P | P | P – our chat with Kaedim
We caught up with Konstantina Psoma, Co-founder & CEO at Kaedim, as part of ‘Product | People | Potential’. Kaedim is a platform that makes high fidelity digital 3D asset creation at scale accessible to everyone. Their AI powered toolkit dramatically reduces the time and cost of production and enables more creators to be involved in the construction of our 3D future.
The purpose of article series ‘Product | People | Potential’ is to feature and showcase the very best UK start-ups with great potential, truly inspiring businesses that are shaking up their sector. We capture and share the stories behind the name. We collate authentic peer to peer real-talk, while celebrating the growth and success thus far and gather a glimpse of what’s ahead.
Adam @ ADLIB: Can you please introduce yourself, what your business does, what stage you are at currently and what makes your business and offering unique?
Konstantina: My name is Konstantina and I am the Co-founder and CEO of Kaedim. At Kaedim, we are building AI powered tools for the next generation of creators. We are focussing on 3D experiences and we are currently fundraising. We built our first technology over the summer and are in the process of building our MVP and want to start hiring people as soon as we get funding.
What makes us unique is that currently, there are no AI tools that bridge the gap between 2D and 3D. At Kaedim we have managed to enable people to input a 2D image, and in less than 3 seconds, give them an output of a bunch of 3D models from which they can choose to then polish.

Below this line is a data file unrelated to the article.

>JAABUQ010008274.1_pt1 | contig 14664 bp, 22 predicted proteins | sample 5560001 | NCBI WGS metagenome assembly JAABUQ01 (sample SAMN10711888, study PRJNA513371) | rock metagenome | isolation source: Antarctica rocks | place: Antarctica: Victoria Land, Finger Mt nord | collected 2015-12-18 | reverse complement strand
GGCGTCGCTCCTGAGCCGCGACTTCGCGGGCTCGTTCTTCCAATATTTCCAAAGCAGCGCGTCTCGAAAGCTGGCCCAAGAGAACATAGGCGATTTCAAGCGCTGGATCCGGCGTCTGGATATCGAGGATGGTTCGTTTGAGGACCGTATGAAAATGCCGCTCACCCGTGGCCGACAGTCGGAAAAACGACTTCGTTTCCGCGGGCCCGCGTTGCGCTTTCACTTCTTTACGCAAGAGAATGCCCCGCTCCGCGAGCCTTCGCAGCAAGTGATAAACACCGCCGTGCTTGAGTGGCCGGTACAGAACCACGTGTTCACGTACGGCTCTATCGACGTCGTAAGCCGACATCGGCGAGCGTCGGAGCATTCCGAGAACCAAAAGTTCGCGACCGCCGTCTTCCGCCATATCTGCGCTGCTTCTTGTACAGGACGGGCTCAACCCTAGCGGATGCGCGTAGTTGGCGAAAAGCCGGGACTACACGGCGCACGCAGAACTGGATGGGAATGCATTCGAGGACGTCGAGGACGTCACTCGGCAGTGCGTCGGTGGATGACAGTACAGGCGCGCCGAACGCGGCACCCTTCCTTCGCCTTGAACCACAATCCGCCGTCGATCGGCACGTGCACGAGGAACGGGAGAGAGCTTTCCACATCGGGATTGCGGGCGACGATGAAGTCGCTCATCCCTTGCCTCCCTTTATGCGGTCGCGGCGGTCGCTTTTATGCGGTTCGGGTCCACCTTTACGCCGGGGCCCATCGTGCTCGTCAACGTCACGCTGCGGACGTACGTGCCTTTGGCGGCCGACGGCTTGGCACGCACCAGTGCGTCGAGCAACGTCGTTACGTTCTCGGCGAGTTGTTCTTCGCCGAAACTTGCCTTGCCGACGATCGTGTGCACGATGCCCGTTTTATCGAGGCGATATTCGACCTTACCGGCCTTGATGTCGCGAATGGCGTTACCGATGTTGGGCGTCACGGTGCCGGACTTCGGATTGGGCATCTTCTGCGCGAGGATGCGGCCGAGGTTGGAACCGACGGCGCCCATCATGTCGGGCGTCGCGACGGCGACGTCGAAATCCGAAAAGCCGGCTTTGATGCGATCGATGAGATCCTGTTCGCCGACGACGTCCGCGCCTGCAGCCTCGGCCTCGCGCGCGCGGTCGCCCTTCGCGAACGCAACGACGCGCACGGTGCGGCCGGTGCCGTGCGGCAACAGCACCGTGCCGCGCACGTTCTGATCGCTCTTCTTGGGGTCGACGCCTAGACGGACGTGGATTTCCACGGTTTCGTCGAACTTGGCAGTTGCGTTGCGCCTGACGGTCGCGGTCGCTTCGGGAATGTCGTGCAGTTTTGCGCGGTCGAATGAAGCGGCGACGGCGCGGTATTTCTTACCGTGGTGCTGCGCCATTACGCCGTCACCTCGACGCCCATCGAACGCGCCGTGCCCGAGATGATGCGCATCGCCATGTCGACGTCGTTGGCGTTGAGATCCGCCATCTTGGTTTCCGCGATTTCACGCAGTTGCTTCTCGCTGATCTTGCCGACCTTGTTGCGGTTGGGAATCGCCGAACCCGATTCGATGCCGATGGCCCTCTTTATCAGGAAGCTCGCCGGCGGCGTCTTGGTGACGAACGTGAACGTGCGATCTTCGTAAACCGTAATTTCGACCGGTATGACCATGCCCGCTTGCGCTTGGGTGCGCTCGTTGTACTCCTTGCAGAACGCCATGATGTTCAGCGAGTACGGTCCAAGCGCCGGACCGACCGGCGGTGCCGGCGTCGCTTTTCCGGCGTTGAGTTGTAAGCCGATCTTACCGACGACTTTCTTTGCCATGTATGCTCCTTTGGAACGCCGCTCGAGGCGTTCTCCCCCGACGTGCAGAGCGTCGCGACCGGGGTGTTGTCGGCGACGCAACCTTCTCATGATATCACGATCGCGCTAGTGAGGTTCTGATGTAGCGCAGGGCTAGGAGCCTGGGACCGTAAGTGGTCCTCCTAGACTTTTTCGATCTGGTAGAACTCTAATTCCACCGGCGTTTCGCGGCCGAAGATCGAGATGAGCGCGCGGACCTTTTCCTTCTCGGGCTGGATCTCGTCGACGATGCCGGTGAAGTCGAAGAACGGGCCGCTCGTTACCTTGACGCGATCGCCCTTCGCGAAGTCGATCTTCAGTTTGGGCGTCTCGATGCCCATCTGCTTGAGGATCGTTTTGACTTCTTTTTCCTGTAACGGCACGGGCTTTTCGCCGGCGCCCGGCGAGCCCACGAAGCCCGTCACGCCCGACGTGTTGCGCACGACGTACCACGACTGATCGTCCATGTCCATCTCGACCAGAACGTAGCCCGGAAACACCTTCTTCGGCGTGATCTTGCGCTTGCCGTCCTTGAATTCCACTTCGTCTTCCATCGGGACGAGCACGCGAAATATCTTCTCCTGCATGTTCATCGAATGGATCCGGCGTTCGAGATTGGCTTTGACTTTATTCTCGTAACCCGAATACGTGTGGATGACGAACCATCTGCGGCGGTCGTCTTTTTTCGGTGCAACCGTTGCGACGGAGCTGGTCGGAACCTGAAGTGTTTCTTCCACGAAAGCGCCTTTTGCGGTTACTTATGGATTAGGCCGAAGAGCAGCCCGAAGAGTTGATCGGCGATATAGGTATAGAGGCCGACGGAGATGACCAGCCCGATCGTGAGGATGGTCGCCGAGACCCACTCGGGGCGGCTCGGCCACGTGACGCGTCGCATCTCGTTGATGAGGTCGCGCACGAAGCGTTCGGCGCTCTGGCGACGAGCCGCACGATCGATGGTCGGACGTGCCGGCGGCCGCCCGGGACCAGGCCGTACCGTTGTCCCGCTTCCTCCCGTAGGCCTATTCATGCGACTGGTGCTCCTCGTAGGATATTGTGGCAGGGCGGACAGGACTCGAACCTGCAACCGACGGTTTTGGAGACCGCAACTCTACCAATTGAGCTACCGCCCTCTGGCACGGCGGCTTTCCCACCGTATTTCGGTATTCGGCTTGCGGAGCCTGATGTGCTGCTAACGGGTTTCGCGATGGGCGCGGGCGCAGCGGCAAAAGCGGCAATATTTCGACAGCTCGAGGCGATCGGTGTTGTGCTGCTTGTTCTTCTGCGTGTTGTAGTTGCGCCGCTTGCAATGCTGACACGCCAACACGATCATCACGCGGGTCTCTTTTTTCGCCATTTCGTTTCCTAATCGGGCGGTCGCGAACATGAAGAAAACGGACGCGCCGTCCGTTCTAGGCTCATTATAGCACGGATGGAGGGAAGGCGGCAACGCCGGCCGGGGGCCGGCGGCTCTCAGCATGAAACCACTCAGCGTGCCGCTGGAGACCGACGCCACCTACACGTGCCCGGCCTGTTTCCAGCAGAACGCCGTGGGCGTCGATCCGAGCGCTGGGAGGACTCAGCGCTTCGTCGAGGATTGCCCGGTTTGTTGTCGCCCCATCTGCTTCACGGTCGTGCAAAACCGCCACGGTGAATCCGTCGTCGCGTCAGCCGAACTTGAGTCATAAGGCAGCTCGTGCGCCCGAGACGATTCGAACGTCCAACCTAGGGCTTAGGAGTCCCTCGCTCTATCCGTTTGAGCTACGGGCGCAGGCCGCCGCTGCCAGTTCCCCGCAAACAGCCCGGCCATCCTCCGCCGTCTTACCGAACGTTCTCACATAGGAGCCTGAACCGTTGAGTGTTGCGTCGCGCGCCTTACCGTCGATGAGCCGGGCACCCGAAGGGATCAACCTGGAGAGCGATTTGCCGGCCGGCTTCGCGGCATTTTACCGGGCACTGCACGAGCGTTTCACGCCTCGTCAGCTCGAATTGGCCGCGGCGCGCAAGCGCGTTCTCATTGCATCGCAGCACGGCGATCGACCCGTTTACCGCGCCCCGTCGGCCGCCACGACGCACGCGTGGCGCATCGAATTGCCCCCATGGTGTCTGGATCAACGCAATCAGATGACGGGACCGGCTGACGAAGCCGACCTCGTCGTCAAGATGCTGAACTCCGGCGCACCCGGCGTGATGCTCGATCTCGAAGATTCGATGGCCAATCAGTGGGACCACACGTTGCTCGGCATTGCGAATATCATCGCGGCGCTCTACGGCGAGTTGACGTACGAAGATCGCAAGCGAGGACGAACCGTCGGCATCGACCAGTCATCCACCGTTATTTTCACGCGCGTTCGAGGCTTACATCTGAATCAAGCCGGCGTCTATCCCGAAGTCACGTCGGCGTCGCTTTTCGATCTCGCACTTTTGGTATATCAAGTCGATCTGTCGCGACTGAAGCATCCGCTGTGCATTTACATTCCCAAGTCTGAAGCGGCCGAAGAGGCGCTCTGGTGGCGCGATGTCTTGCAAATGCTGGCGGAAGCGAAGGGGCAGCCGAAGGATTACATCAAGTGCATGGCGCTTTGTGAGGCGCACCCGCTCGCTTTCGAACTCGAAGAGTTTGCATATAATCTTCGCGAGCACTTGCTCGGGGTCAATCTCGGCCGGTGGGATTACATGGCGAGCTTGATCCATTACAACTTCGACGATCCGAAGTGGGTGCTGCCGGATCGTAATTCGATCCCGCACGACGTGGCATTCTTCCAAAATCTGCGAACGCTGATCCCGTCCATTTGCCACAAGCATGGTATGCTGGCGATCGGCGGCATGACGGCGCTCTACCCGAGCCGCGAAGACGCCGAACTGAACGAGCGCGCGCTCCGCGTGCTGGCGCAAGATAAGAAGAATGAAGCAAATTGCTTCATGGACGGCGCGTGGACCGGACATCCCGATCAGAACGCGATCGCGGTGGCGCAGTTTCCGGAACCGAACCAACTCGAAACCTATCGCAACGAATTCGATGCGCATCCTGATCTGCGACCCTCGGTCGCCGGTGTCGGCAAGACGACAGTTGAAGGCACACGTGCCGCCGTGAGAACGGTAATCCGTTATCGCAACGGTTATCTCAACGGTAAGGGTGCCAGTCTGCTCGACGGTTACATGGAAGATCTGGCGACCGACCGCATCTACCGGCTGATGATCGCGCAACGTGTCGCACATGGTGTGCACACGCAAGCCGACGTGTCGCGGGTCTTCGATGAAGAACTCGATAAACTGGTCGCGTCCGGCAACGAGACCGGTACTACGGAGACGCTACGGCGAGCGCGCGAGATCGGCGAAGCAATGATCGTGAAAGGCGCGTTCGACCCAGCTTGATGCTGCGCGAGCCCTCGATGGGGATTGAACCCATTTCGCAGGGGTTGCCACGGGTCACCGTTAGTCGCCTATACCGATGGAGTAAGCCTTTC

Adam @ ADLIB: Can you share the story behind the origin of your business and Service / Product?
Konstantina: My Co-founder and I have a lot of experience building 3D models and experiences. Doing it over and over, we realised how repetitive the process is. Thinking of video games in that context, there are scenes with thousands of objects inside. With AAA Games having so many hours of gameplay, we were thinking about how all those objects are getting generated and produced – this must take a huge amount of time and money. So, having done some research from looking at companies in the UK, between 25% and 60% of the total cost of game production goes into 3D modelling, which to us is extreme.
This is where having the computer science background got us thinking that AI is really good at taking something repetitive for humans and very labour intensive and accelerating it.
We start with a 2D image which is the input that the 3D Designers already get and give them an output which is almost there, making artists more productive by automating the boring parts. Designers make the basic shape and then, if it’s not there, they start from scratch, but if you can do the iterations within a couple of seconds multiple times, then it saves a huge amount of time and you have a basic shape. You can then add the real art to it i.e. the details and polishing. That is what we want to do. Give 3D artists more time to do the artistic stuff and accelerate the iteration of the process.